FRANCE

Many tourists begin their travels in France by arrival on ship. Bad weather, low tide, and seasickness deter many travelers from making the voyage to travel the continent. From Dover, the wind patterns and problems of disembarkation, having to row the boat to land from the ship may cause anxiety and frustration among the passengers. Thomas Nugent’s The Grand Tour 1743 describes the French as “fiery, impatient, inconstant, and of restless disposition. Extremely talkative, especially those of the female sex. Swearing and cursing are customary.”

Read on about France, then choose which city you want to see!

When arriving in France, in order to reach one’s city of destination, it is necessary to hire a means of transportation. The best, yet also the most expensive means of transportation is the carriage system. However, an alternative to the carriage is the carrosse, like the English stagecoach, with room for up to six passengers. Another alternative is the coche, which carries sixteen passengers and is larger and heavier than the aforementioned choices. This means of public transportation provides the tourist with the opportunity to engage in interesting conversation and interaction with the local people of France. Though France’s road system is limited in number, these roads are considered sufficient in comparison to other countries, such as Germany. One negative aspect of the horse drawn means of transportation is that the horses need to be changed every twelve miles, which makes for a slower journey. Another negative aspect is the bumpy and uncomfortable features of the carriages. For example, from Calais, where most tourists arrive, to Paris is 183 miles which requires seven suppers on the road and a weeklong journey.

The British claim that the French attempt to disguise the poverty of their food with ornate sauces. As a traveler, one can expect to be served multi course meals. For example, a soup course; a fish course; bouillie; either duck stewed with cucumber, tongue with tomato sauce, or fricandeau of veal; stewed fruit, sweet meats, or pudding, fresh fruit, and cakes; French liqueurs and wine. France provides a variety of entertainments for the British traveler.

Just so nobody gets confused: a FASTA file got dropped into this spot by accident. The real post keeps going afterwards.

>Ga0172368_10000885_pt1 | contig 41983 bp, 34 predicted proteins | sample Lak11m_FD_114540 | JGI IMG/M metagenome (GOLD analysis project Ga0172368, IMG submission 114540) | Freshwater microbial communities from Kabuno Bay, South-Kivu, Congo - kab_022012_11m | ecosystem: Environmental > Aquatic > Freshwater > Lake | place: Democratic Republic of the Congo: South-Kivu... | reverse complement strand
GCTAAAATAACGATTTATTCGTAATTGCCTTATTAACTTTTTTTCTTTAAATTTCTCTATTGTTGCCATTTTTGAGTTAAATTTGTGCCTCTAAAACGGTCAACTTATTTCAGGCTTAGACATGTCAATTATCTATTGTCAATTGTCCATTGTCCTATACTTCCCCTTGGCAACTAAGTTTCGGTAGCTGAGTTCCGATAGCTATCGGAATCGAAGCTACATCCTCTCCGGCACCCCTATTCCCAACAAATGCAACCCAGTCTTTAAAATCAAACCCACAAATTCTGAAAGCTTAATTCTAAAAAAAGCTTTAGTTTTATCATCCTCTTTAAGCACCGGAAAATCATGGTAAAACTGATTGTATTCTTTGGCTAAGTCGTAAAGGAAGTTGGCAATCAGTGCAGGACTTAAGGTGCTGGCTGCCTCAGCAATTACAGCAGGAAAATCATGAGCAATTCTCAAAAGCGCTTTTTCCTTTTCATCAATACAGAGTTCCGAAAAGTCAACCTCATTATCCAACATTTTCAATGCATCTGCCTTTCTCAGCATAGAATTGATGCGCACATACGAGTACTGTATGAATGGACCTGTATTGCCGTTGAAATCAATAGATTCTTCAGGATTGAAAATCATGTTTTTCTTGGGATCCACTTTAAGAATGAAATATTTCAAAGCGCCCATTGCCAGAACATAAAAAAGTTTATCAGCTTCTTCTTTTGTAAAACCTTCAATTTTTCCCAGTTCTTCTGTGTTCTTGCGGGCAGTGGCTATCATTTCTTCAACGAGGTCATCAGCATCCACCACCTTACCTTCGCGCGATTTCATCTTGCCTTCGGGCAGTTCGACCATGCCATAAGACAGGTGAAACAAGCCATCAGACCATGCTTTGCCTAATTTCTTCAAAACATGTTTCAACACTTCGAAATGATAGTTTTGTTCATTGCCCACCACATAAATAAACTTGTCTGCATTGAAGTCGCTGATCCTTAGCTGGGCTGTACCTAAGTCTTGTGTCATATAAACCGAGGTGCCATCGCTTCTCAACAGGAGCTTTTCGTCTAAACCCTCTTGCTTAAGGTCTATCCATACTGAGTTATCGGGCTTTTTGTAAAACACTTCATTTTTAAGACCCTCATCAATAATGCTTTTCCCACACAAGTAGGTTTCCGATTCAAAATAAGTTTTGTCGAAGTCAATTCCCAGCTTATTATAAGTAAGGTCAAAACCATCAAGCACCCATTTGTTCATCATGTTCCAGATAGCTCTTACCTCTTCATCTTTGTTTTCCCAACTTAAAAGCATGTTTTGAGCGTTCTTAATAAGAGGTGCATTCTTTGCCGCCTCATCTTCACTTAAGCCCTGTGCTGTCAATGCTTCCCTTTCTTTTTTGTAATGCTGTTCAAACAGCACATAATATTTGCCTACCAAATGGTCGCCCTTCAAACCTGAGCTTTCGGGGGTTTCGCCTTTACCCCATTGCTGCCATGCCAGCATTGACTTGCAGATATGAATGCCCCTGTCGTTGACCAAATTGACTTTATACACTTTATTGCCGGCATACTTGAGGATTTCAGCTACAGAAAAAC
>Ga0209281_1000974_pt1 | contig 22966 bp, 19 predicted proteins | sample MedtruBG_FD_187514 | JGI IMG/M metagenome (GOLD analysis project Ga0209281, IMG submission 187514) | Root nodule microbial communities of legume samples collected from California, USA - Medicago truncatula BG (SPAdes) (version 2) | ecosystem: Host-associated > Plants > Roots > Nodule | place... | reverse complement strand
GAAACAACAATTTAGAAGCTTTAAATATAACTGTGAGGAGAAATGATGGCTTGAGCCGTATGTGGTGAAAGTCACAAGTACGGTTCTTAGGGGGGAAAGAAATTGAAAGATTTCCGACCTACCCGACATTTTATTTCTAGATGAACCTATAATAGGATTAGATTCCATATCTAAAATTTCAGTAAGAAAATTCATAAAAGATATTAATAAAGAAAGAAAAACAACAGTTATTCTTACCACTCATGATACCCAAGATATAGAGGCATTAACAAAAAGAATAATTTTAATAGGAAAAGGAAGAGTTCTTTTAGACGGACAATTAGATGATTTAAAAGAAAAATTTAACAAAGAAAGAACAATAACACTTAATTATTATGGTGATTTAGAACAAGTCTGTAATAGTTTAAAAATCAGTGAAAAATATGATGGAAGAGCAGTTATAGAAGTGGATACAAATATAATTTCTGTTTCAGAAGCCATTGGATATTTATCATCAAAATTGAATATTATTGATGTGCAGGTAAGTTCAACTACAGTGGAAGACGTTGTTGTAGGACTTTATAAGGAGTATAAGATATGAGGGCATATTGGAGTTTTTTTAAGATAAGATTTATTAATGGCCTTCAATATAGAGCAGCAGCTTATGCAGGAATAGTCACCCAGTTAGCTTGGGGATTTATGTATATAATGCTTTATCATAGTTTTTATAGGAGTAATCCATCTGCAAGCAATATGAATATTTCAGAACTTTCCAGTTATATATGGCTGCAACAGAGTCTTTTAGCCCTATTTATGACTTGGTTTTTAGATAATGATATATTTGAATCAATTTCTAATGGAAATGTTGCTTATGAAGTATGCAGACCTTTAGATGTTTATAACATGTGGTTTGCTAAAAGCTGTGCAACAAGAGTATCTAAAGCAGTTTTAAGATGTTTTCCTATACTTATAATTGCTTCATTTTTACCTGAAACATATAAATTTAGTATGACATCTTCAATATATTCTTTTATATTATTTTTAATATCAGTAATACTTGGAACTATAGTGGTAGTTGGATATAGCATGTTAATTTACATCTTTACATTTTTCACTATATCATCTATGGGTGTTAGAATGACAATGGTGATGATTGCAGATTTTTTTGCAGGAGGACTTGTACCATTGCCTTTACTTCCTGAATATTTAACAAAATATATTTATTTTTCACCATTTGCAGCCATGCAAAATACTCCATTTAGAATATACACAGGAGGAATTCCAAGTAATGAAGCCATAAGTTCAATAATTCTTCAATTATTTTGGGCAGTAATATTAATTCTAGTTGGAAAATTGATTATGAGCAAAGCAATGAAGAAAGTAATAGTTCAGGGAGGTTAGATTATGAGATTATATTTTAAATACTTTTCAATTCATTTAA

Francešs main city of attraction is Paris and every educated traveler goes to Paris. Paris is the most impressive city seen by British tourists because it offers more, both culturally and scenically than any other city in Europe. Many British find the French food too highly seasoned, insubstantial, and lacking meat. Most people enjoy shopping for fashionable French clothes. Tourists attend performances of the French opera and theater, usually in Paris. However, be aware that the French opera is unanimously considered second to the Italian opera. British travelers immerse themselves in the French culture by frequenting Francešs finest cafes.

France, like many other countries on the continent possesses negative aspects that plague its interior. For example, gambling, prostitution, poverty, beggars, dilapidated buildings, and filth all permeate the country. To Englishman, France seems fetid and vile, without being magnificent or fragrant. The French are notorious for their mean attitude and arrogant mannerisms. The French Revolution in the late 1780’s has caused a financial chaos. Now, many French have taken to forging money. Therefore, the British must be careful in whom they trust with financial matters while traveling through France. France’s national turmoil makes the tourists never free from the threat of violence.

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